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BMC3081 - Spectroscopy

6 points, SCA Band 2, 0.125 EFTSL

Undergraduate Victorian College of Pharmacy

Leader: Dr Martin Scanlon


Parkville First semester 2007 (Day)


Advanced spectroscopy develops concepts that were introduced in the second year subject Introduction to Spectroscopy and examines the relationship between the chemical structure of a molecule and its physical and spectroscopic properties. The use of spectroscopic and spectrometric methods in the analysis of molecules and in the measurement of intermolecular interactions will be described.


At the completion of this unit the participant will be able to:

  1. Analyse and interpret two dimensional spectra so as to identify the chemical structures of compounds
  2. Define the term nuclear Overhauser enhancement (NOE) and account for the observation of NOEs in one-dimensional and two-dimensional NMR spectra of both small and large molecules
  3. Analyse and interpret NOE data to determine the conformation of small molecules
  4. Analyse and assign two-dimensional NMR spectra of small peptides
  5. Describe quantitatively the relationship between enthalpy, entropy and free energy
  6. Describe quantitatively the relationship between changes in free energy and equilibrium
  7. Apply the concepts of this thermodynamics module to selected examples of biochemical energetics, protein-drug binding and drug-receptor interactions
  8. Describe the principal NMR-based strategies for drug discovery and design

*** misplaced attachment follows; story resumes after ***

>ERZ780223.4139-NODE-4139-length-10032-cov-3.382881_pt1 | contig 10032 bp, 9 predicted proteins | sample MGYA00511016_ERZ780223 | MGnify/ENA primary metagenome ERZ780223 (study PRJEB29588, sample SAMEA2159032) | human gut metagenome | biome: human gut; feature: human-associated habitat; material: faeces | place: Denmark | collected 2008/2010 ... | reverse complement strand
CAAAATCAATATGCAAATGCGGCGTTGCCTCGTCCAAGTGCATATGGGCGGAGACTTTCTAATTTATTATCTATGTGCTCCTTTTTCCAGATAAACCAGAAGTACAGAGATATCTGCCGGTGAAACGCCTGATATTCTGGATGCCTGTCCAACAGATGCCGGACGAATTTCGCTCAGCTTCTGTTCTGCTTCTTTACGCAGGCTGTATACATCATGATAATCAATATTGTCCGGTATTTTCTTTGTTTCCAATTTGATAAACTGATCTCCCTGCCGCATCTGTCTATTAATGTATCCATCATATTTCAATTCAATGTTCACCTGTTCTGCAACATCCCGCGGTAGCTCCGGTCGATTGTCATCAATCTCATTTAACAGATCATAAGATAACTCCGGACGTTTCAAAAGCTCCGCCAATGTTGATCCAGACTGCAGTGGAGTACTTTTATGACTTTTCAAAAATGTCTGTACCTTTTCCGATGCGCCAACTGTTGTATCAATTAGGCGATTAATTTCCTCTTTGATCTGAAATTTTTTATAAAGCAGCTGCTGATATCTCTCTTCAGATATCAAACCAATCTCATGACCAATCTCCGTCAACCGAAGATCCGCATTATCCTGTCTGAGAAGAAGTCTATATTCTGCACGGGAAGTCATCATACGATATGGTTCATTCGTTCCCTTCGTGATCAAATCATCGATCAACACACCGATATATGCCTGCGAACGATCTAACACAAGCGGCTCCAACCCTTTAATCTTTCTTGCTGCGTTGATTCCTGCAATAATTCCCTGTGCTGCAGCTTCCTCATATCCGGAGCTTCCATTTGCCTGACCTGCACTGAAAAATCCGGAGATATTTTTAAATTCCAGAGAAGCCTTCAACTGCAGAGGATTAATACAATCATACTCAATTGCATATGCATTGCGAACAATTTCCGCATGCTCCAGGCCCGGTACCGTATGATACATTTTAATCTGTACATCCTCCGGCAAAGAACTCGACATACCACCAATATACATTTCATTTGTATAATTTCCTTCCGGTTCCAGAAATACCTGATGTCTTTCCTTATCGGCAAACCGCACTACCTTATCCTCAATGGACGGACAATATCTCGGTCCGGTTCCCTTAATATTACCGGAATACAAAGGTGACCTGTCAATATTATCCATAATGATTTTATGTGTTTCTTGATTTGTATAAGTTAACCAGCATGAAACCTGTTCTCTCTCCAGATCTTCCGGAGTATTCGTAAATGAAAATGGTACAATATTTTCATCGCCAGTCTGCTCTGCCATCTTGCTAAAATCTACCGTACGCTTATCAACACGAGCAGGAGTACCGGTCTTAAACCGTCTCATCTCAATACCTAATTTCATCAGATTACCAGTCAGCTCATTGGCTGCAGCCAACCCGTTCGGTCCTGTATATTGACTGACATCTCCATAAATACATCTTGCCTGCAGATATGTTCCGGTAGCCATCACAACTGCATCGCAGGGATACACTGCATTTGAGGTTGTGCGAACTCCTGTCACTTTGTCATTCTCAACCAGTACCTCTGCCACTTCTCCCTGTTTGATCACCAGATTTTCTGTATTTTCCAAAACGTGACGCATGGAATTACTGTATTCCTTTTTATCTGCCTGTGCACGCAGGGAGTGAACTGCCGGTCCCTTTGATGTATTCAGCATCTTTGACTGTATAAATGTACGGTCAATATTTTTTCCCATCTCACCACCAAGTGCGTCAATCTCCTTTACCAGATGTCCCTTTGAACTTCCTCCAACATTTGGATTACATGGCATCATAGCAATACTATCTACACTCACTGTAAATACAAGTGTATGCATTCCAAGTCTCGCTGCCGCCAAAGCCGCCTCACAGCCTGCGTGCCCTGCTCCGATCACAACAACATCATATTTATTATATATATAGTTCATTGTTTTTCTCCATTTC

9. Use mass spectral data for structural elucidation.
  10. Understand how to select an appropriate ion source method for a mass spectral study of a compound.
  11. Understand and select among the various methods for mass analysis, and the use of collision-induced dissociation (CID) to solve structural problems involving biomolecules.
  12. Describe the use of GC-MS and LC-MS for the study of pharmaceuticals and drugs.
  13. Analyze mass spectral fragmentation patterns for important compound classes including carbohydrates, lipids, amino acids, peptides, and proteins.
  14. Use and interpret mass spectral data for proteomics.
  15. Describe how circular dichroism spectroscopy is useful for elucidation of secondary structure in proteins and nucleic acids.
  16. Describe sampling methods and instrumentation available for IR and Raman spectroscopy and select the most suitable techniques for various applications on an informed basis
  17. Detail the factors which govern photon-initiated electronic excitation, and describe the processes by which molecules can relax. In particular, to describe the phenomena and applications associated with fluorescence
  18. Apply their knowledge of quantum theory and photophysical processes to interpret electronic and vibrational spectra
  19. Measure and record data relevant to the understanding of drug structure and reactivity
  20. Perform numerical calculations based on experimental or theoretical data
  21. Present written or oral results of experimental work.


End of semester exam: 60% (3 hours), Mid-semester exam: 20%, Practical work: 20%


The other core compulsory subjects of the Bachelor of Medicinal Chemistry.